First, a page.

Sunday, August 7, 2011

D&C's DC: A Visit to Hillwood

It's been entirely too long since I've done one of these, so I'm going to make up for some lost time.

The Hillwood Estate is one of the more interesting, off-the-beaten path sites in DC. It was the home of Marjorie Merriweather Post, heiress to the Post cereal fortune, founder of General Foods, and with one-time husband E. F. Hutton the developer of Birdseye Frozen Foods. When she was married to Joseph Davies, the U.S. Ambassador to the Soviet Union during 1937 and '38, she lived in Russia and used her sizable fortune (she was, after all, the wealthiest woman in America) to purchase tons of Imperial Russian jewelry and treasures that would have otherwise been destroyed and melted down. These treasures were later kept in her DC home Hillwood, where she lived from 1955 to her death in 1973; with rare foresight, Miss Post (she resumed her maiden name after her fourth and last divorce) intended her home to be a museum after her death, and had hired a private curator and security experts.

It's a fascinating spot to visit, located in a ritzy residential neighborhood, very quiet and not the easiest place to reach by public transport (but it is possible). Security is very strict, and unsurprisingly so; the treasures are staggering and include a crown and a Faberge egg, and photography is forbidden inside the museum. (You'll have to check out the official website, or visit the place yourself.

But, when I was there, I took copious photos of the grounds and gardens, which are quite impressive...

Outside the main building.

An intriguing urn outside the house.

The equally intriguing entrance to the gardens. That ivied arch promises so much...

Perhaps the most aristocratic, and Frenchest, sphinx you'll ever see.

Inside the parterre garden, very French and very formal.

Diana! Goddess of the hunt! And probably a reflection on Post's independent spirit.

Some of the lovely roses.

 Post's ashes reside in the base of that pillar, which is planted in the middle of the rose garden.
 An honest-to-goodness putting green!
 Post's "Friendship Walk" concludes in an overlook with four pleasant statues.
 The Japanese Garden occupies a steep hillside; this is looking down from the top.
 A pagoda in the Japanese garden, which also has quite a few Chinese influences. Asian garden, perhaps? Is "Oriental" too out of fashion?
 Kwan Yin peeks out from the Japanese garden.
 Ack! A lotus pond! Look out for murders!
 This path leads to Post's private pet cemetery.
 A most distinguished-looking lion overlooks the Lunar Lawn, the site of many glamorous garden parties in Hillwood's heyday.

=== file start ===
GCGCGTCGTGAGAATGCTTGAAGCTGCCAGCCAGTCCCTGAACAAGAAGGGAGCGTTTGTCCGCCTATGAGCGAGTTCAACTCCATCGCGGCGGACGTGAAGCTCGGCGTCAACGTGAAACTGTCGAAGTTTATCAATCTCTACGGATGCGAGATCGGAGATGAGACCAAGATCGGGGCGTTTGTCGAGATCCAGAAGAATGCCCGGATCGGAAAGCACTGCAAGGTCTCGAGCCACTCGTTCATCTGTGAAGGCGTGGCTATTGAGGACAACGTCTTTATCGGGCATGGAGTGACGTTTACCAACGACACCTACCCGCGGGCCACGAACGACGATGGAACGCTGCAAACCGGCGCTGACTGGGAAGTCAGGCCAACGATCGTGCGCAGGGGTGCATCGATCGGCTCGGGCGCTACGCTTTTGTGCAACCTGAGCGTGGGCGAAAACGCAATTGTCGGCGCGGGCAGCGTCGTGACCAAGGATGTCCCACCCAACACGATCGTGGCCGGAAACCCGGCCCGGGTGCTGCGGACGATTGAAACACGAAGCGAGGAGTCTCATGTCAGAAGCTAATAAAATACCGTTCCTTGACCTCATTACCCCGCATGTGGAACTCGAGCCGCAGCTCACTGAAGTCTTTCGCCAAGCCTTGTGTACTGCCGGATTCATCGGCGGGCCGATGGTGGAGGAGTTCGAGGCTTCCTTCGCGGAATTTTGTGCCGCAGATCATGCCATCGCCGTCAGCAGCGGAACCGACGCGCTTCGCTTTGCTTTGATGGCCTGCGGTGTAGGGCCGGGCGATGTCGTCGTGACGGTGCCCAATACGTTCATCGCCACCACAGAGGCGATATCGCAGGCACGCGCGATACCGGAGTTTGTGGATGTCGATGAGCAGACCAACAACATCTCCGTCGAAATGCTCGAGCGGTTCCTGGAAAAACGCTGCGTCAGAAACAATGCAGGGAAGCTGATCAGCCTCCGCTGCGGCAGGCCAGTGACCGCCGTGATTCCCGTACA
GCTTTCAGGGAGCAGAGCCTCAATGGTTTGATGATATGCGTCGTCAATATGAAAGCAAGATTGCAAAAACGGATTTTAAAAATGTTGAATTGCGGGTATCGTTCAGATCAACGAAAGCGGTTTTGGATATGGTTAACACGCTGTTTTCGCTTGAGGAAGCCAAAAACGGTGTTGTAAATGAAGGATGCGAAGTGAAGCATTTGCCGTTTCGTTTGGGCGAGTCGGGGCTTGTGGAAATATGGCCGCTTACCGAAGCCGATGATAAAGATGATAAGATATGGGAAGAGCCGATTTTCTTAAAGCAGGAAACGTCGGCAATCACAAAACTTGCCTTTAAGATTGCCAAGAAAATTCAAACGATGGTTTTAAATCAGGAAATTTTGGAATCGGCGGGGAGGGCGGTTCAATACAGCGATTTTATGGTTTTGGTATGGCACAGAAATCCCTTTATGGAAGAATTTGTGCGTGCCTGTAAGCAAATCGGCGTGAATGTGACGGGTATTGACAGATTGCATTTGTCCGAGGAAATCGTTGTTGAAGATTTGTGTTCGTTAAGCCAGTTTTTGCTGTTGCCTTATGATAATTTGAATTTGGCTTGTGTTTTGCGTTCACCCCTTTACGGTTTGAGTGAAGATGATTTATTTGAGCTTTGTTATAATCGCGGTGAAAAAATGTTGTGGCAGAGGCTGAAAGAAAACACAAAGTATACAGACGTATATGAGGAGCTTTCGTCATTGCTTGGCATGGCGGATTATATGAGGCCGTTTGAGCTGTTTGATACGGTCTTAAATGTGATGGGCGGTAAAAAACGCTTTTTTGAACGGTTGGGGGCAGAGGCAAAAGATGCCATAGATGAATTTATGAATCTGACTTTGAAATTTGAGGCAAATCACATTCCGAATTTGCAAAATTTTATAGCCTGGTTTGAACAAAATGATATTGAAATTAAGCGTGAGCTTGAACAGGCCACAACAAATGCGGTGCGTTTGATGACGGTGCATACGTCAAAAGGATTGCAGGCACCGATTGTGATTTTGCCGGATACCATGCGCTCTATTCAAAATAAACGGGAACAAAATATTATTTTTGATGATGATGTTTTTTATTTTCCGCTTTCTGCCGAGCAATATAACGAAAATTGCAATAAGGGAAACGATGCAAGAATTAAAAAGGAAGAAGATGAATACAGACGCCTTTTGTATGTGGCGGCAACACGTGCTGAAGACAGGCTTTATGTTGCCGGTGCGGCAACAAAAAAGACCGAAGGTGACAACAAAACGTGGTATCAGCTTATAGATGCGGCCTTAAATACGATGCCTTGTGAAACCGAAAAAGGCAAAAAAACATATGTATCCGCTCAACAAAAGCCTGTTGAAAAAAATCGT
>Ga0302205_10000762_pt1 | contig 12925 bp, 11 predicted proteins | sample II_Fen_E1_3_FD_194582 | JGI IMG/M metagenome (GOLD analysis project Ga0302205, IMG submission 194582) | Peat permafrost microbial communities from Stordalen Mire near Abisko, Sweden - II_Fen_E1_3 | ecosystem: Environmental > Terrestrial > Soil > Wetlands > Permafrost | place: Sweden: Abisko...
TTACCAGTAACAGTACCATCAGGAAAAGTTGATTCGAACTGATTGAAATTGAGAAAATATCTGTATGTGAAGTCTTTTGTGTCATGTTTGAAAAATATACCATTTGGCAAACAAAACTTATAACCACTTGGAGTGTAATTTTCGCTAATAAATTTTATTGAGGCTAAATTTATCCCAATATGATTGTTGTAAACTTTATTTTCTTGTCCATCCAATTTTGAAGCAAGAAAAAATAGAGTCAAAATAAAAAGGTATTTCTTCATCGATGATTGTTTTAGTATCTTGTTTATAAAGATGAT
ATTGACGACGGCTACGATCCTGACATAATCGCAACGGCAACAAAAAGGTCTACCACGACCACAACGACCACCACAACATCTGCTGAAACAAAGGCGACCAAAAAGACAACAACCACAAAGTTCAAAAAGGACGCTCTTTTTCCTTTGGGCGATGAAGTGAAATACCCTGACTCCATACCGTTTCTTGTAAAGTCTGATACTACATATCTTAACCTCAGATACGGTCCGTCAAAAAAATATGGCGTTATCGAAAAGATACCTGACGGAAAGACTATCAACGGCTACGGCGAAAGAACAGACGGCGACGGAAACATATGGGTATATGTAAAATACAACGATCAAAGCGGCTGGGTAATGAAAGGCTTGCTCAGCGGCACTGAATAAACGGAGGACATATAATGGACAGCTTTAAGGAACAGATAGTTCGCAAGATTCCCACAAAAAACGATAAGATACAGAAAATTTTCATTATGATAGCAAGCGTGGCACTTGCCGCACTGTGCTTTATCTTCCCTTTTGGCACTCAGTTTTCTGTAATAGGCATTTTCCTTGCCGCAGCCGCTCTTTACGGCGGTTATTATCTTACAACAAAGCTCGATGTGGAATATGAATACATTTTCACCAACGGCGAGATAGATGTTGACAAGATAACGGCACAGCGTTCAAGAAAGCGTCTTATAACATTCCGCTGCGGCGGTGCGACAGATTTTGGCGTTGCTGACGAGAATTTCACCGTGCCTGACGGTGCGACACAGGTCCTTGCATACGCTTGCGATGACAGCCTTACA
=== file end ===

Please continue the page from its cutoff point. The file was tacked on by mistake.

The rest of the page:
Through the humid summer haze, you can just make out the top of the Washington Monument from the Lunar Lawn. An interesting reminder of the ideals of democracy, as seen from the portico of someone who lived like royalty.
 An interesting astrological lamp near the Lunar Lawn.
 And there's a greenhouse, full of orchids....
...and bonsai!

Touring Hillwood leaves one with all sorts of odd feelings. Post was criticized for taking so much of Russian cultural heritage out of the country, but you can't argue that by doing so she was preserving it for future generations. (Many priceless Russian treasures are now undoubtedly irrevocably lost, unless sitting in the vault of some Bondian collector villain.) And while I'm no fan of the Bolsheviks, it's easy for me to understand why there was a revolution when I see the wealth and glitter the upper classes bedecked themselves in, paid for with the sweat and blood of the workers. Of course, if it wasn't for the wealthy patrons, would great art exist? One of the great unanswerable questions. And while Post lived like royalty, she gave freely to many charities and intended from the start to leave Hillwood to the public as a museum.

Hillwood is still a great place to visit; they actively reach out to the local gay community (using the slogan "Where fabulous lives!") and have a number of gay-oriented events, as well as hosting other eccentric get-togethers, like the Seersucker Social that was organized by the local group Dandies & Quaintrelles. Admission is $15 for adults but when you consider the value of the collection that's actually pretty cheap.

When I wrote about Tudor Place, I compared it to a gracefully-aging old lady, clinging to her ways but keeping pace with the times. Hillwood is an exuberant grand dame who practically overwhelms you with her fabulousness, and leaves you feeling a bit enervated but also quite impressed. Both these ladies are worthy of a call when you're in town.

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